Special Events & Exhibits

Museum of Funeral History Exhibit now on Display at Doherty – Celebrating the Lives and Deaths of the Popes

The National Museum of Funeral History houses the country’s largest collection of funeral service artifacts and features renowned exhibits on one of man’s oldest cultural customs. The Doherty Library is pleased to have the opportunity to host a subset of the Museum’s Celebrating the Lives and Deaths of the Popes exhibit, on display now through October 19th.   Celebrating the Lives and Deaths of the Popesis a product of three years of intense collaboration between the Vatican and the National Museum of Funeral History.  The display at Doherty features intricate replicas of papal attire, provided by the Pope’s personal tailor shop, Gammeralli’s. The display also details papal funeral customs that have been in place for centuries by examining the most recent papal funeral, that of Pope John Paul II.  Publications by John Paul II and information about his impact on the world are also highlighted.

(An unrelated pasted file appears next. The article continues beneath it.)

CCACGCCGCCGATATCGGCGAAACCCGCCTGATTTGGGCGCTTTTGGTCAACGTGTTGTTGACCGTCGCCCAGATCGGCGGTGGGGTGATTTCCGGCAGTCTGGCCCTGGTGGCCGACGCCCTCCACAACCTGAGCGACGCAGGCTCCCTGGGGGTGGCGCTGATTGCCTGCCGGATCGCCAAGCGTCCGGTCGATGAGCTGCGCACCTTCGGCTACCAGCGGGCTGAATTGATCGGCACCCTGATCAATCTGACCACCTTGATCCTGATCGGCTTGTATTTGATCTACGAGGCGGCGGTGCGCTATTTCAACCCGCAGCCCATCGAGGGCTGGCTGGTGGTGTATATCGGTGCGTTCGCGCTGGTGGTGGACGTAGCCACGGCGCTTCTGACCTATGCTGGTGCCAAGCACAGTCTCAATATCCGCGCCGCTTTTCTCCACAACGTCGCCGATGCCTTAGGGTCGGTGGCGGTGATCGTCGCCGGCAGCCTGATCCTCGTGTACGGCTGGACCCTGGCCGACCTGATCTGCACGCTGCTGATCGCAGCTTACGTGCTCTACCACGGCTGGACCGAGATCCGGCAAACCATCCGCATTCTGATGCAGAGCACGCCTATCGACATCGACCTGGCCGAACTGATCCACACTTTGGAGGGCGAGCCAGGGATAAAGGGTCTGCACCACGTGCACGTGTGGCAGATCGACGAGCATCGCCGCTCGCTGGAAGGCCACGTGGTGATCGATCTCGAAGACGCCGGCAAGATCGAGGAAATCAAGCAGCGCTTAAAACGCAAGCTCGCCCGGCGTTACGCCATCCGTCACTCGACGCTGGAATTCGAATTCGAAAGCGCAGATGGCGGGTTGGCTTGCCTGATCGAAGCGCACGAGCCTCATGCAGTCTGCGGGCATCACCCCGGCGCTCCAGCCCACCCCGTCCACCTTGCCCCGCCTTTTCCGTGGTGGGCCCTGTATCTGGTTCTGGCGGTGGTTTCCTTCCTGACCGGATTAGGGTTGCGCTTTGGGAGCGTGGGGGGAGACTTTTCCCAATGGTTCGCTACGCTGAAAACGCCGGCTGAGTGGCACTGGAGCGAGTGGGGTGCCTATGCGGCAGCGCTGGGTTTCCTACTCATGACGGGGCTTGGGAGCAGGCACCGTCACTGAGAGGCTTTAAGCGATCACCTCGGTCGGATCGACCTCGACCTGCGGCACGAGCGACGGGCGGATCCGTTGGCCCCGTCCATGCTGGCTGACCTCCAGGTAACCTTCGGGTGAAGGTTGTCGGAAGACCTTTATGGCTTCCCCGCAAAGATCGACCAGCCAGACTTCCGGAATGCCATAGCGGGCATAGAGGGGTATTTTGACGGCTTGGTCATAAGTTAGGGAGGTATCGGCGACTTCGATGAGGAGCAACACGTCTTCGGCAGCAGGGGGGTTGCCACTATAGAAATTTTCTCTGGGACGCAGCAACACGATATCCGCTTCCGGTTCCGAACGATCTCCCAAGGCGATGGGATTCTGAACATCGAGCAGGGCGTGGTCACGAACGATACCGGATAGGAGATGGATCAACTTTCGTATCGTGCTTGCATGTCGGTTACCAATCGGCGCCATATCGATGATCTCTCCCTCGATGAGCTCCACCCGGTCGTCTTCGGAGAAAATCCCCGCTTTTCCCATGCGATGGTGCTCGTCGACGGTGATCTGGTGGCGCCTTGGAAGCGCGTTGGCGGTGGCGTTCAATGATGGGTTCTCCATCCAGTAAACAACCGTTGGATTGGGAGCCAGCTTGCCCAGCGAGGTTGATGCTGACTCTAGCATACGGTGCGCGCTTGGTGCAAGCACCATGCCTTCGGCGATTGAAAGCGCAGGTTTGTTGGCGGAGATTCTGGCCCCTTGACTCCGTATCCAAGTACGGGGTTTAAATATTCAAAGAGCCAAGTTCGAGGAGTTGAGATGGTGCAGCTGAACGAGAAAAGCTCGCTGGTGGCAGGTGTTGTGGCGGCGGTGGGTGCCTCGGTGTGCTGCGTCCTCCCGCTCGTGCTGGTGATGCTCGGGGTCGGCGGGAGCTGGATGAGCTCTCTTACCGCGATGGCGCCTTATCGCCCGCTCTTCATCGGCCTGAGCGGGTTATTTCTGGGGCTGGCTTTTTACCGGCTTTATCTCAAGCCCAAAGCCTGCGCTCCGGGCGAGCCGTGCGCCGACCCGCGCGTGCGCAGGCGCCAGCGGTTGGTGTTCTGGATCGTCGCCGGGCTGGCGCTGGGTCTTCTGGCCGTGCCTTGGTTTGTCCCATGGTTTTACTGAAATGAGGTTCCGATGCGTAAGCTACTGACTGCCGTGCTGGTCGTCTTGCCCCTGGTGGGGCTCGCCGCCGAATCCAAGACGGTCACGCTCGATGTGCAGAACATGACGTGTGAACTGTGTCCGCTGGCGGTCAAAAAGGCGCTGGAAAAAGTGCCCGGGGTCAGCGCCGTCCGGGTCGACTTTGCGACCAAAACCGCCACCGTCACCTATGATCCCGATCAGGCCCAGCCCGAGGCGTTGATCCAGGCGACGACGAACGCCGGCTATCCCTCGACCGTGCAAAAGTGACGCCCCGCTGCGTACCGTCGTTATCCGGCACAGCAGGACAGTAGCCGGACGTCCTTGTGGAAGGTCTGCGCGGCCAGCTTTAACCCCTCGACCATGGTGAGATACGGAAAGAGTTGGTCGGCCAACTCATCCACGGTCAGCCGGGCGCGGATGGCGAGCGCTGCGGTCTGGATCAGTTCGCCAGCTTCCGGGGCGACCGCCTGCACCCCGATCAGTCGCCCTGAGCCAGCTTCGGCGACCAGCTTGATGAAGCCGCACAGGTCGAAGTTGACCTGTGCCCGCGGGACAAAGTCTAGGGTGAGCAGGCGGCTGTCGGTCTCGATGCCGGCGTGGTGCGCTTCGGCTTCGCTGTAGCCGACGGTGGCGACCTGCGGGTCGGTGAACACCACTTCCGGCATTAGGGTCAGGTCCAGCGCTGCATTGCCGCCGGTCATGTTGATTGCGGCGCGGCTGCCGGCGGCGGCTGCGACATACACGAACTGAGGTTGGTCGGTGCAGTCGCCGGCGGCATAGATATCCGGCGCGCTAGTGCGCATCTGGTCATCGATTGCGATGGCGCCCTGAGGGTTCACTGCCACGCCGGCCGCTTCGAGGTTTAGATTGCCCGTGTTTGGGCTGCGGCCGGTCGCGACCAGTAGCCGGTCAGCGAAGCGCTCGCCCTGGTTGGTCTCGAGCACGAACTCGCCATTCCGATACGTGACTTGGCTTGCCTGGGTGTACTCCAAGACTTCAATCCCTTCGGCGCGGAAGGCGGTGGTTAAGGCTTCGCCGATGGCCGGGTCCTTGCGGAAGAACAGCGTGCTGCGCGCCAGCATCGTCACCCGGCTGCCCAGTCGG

The metal tube contains the Rogito, a eulogy detailing the life and works of the Pope. The tube is wrapped in red ribbon and sealed with wax. It is placed inside the coffin with the Pope’s remains.

In addition to the papal history pieces, the display also features correspondence and planning documents surrounding the design and implementation of this unique exhibit.  These records provide a glimpse into the level of collaboration and planning that is required to turn an initial idea for a 10×10 ft display  into the 5,000 square foot exhibit in place today.

The exhibit certainly will be of interest to those with an interest in John Paul II and papal history, but it also serves those with broader interests in the ways funeral rites vary in different cultures.  Additionally, the exhibit provides a practical example of the project management skills and coordination required to bring this window into the Vatican to Houston.

The display is available for viewing during library hours.  Visit the Museum of Funeral History’s website to learn more about the full exhibit:  http://www.nmfh.org/exhibits/papal/info.php

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